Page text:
It all started when I decided to clean out the linen closet…
and found this old bottle of linen water. It made me remember the days when my babies were little, when I used to iron…every Tuesday. I can just see the long row of shirts and dresses lined up in the kitchen smelling of lavender and starch.
Yes, I know. People don’t actually do that anymore.
It’s a shame too, really.
There’s something comforting about taking a crumpled, wrinkly thing and making it smooth and crisp and warm and lovely, even when–perhaps especially when–you don’t really have to.
My mama knew that.
Years ago, she used to pay us five cents for every pillow case that we kids pressed and folded and stacked in the hall cupboard. Handkerchiefs were a penny. Of course, Laurie got the big money ironing daddy’s dress shirts—at twenty-five cents a piece. But I was the pillowcase girl.
We didn’t have Linen Water or anything fancy back then. Just a sprinkle jug and a big safety pin to keep the cord out of the way, and a note pad and pencil to add up all the nickles.
I earned a Twist & Turn Barbie just like that. She cost $3.69 and it took from May clear till fireworks before I had enough money to bring her home.
From that day on, I’ve loved the smell of ironing.
Mama told us a story once about a fancy lady she knew, when she was little, that loved ironing so much that she even ironed her sheets–just because she wanted to.
Sheets! Can you imagine?
That’s just silly.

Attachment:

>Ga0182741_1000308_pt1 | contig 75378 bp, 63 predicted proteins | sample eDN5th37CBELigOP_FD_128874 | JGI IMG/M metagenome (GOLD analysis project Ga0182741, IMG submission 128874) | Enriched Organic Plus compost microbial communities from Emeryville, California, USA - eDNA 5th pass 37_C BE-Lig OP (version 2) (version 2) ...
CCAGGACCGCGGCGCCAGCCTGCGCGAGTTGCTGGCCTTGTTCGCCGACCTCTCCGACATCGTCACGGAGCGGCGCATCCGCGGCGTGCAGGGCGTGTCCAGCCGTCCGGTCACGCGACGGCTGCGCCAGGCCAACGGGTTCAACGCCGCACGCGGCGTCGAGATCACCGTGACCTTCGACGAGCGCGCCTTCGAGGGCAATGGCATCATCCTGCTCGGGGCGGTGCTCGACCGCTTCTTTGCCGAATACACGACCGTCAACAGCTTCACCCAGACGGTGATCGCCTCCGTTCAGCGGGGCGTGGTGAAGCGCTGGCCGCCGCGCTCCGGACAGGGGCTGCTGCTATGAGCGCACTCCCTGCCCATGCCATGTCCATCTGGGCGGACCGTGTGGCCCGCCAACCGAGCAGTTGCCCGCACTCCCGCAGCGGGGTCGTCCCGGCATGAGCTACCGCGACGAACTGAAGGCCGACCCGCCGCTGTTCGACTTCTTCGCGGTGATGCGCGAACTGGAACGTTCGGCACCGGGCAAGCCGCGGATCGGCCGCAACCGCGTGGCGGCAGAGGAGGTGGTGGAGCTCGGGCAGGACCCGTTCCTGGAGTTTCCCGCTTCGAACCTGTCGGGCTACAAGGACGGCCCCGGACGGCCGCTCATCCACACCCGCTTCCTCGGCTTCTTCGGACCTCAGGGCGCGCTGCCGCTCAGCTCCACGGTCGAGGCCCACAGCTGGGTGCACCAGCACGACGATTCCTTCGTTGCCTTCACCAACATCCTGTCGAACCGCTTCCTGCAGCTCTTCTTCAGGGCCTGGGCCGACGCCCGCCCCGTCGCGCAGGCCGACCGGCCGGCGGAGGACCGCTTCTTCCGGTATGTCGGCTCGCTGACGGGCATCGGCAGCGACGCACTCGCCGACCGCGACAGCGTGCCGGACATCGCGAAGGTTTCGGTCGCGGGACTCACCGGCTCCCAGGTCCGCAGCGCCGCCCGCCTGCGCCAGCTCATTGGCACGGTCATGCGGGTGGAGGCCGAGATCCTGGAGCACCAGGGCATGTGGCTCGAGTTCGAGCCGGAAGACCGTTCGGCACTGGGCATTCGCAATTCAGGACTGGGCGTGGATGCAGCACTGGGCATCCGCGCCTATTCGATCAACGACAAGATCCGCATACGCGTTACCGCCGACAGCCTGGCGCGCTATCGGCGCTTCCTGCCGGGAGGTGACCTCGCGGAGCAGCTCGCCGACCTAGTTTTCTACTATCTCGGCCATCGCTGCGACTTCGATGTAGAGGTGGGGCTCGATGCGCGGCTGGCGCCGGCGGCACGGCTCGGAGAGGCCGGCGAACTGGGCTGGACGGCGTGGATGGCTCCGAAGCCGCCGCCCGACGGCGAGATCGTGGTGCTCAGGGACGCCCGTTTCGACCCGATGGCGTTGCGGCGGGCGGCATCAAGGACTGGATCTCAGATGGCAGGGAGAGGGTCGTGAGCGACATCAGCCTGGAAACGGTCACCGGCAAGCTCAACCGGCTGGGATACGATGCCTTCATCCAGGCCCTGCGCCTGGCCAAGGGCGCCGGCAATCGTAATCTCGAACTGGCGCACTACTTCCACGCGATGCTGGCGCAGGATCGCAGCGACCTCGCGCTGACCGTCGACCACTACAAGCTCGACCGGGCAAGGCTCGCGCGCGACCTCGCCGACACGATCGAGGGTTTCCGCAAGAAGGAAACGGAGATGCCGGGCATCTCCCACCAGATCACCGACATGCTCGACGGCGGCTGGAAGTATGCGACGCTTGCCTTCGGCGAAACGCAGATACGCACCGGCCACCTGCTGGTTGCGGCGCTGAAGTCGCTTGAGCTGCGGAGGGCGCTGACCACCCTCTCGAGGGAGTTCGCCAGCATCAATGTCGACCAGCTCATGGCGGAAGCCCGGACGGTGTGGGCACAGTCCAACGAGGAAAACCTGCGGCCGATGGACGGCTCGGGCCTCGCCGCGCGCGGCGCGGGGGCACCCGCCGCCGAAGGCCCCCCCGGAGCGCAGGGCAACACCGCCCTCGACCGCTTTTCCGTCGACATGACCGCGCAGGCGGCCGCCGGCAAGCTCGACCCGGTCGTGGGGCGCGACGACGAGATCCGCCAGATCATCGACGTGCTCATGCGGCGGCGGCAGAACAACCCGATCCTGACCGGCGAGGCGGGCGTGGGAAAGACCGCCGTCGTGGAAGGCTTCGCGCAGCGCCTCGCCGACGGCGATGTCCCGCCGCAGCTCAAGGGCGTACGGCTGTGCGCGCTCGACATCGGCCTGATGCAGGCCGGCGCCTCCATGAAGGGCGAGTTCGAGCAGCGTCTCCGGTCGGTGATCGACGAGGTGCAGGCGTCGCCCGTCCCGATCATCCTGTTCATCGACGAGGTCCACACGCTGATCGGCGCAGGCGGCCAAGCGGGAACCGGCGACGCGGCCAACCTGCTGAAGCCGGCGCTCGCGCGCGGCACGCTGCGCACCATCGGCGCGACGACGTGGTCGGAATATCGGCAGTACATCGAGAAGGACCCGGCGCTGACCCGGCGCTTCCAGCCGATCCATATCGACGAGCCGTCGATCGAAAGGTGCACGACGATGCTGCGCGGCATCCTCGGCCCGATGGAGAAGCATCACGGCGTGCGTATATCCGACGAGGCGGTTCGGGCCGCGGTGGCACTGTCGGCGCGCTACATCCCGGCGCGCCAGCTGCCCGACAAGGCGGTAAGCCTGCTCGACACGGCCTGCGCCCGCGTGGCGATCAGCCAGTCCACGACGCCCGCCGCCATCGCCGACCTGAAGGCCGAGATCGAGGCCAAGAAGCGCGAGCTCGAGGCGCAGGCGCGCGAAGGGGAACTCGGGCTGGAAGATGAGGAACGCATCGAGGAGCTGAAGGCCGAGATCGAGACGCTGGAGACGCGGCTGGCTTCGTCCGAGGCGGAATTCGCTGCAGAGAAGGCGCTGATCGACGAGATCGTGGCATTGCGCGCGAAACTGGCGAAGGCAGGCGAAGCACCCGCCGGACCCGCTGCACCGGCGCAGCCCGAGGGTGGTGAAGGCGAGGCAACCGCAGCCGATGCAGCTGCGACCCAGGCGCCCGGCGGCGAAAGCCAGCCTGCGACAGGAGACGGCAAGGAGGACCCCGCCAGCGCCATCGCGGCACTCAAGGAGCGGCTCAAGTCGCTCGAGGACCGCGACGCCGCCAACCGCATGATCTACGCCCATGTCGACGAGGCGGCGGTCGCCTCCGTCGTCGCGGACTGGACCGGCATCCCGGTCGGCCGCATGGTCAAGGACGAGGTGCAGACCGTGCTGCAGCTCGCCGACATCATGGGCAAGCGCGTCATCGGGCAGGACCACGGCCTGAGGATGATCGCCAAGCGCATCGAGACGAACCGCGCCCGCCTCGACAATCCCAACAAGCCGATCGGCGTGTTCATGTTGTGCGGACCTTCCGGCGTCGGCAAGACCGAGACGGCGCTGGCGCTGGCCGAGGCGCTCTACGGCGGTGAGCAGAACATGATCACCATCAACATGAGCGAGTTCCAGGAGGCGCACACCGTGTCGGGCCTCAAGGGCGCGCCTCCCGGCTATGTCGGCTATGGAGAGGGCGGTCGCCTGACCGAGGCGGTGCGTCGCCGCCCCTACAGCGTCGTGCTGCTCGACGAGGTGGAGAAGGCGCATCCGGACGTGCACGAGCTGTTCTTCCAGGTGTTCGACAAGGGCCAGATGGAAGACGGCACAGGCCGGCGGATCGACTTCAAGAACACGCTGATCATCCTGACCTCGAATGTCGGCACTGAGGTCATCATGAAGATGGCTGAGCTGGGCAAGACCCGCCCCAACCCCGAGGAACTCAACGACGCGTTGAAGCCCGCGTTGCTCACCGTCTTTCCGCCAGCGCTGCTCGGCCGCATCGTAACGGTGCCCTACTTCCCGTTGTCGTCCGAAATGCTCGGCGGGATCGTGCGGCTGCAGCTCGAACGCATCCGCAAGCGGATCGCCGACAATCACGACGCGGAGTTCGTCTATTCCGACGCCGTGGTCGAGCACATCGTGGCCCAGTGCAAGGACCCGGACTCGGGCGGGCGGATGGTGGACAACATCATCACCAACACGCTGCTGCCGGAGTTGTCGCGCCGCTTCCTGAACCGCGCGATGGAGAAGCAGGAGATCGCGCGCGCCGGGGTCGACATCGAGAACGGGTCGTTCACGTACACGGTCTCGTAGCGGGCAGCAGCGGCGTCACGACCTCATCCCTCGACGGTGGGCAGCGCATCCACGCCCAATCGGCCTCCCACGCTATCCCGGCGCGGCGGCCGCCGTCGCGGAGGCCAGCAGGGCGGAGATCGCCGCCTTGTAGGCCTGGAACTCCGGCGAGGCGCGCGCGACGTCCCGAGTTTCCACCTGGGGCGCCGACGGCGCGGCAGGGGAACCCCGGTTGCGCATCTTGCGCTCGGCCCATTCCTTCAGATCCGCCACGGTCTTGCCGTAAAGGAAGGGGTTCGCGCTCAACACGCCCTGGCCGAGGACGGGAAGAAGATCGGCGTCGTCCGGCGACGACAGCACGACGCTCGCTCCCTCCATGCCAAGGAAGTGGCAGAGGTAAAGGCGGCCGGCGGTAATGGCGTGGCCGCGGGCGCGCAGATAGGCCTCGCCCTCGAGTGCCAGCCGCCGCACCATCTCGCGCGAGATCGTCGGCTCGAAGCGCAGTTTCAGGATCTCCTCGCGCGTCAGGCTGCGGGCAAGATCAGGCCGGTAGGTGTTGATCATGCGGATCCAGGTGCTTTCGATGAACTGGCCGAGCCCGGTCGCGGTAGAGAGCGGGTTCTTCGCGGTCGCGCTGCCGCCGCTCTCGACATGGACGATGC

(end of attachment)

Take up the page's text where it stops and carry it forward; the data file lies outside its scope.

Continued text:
But I discovered this very day, that even though you can, of course, get by without ironing anything–for a long, long time–there is a soothing rhythm to the motion and the warmth and the order…
that, for me, was worth finding again.
It smells curiously like a brand new Barbie…
and crisp, lavender sheets.
19 Replies to “Ancient Comforts…”
I so wish people ironed again, especially when dressing up and being your best for church time or a wedding etc. Sometimes it looks as if they actually slept in their clothes and makes you wonder if they really care about being there. It doesn’t take a lot of effort, just a little practice, and then you can head out with head up and knowing you look great. My mom had a big contraption that you sat at and rolled things through to press them – it worked great for sheets, but she could actually do my dad’s shirts to. Alas, I was the pillow case girl on that one.
I don’t like ironing. However, when I put John’s shirts in the craft room (since that is where the iron is kept because I use it more for quilting than anything) he goes in and gets them out and wears the wrinkly shirts. *sigh*
Guilty as charged… I don’t ever iron. I probably should since even the “wrinkle-free” clothes could sometimes use a little help.
I remember doing it as a kid too though. I didn’t mind doing the straight thing like pillowcases… but I wasn’t really a fan of doing shirts.
Oh Launi, You picked such an interesting topic today! I never iron unless I have too. Sometimes, wrinkle free is NOT wrinkle free! 🙂 But I remember my mother ironing to the music of the Beetles on many a summer afternoon. I love the idea of letting the kids earn money to make things look pretty. What a sense of accomplishment for them!
For the first time in a long time, I got ALL of our church clothes ironed this past Sunday. It was nice. I didn’t have to cringe every time I looked at Jacob’s white shirt, and I wasn’t straightening the hem of Lily’s dress all through the meeting. That’s not to say I didn’t have other distractions, like, say, Goldfish crackers being dumped on the floor between pews, but hey, my skirt looked pretty darn good while I was crawling around on the floor. 🙂
It not their fault if they’ve never really known how good it feels to have crisp clothes. That’s the sad part. Plus, some people are so into organic and natural that they believe the fabric is just suppose to be all wrinkly too. Not us, because we’ve seen the difference.